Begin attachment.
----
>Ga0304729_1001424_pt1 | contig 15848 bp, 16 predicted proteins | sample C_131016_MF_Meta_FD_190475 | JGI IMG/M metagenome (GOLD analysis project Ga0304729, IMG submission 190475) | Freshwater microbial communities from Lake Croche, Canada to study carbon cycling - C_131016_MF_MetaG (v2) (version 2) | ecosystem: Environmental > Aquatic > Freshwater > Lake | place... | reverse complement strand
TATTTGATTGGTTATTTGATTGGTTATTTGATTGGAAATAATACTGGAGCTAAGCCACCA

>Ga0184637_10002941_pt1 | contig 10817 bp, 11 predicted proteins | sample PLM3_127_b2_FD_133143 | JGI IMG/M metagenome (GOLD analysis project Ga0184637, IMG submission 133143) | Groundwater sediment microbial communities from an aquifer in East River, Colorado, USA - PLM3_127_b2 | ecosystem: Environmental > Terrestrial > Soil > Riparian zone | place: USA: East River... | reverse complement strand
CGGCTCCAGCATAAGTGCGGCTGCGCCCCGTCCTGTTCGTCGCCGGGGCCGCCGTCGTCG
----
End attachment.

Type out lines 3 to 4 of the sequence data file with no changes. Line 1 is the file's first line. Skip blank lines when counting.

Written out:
>Ga0184637_10002941_pt1 | contig 10817 bp, 11 predicted proteins | sample PLM3_127_b2_FD_133143 | JGI IMG/M metagenome (GOLD analysis project Ga0184637, IMG submission 133143) | Groundwater sediment microbial communities from an aquifer in East River, Colorado, USA - PLM3_127_b2 | ecosystem: Environmental > Terrestrial > Soil > Riparian zone | place: USA: East River... | reverse complement strand
CGGCTCCAGCATAAGTGCGGCTGCGCCCCGTCCTGTTCGTCGCCGGGGCCGCCGTCGTCG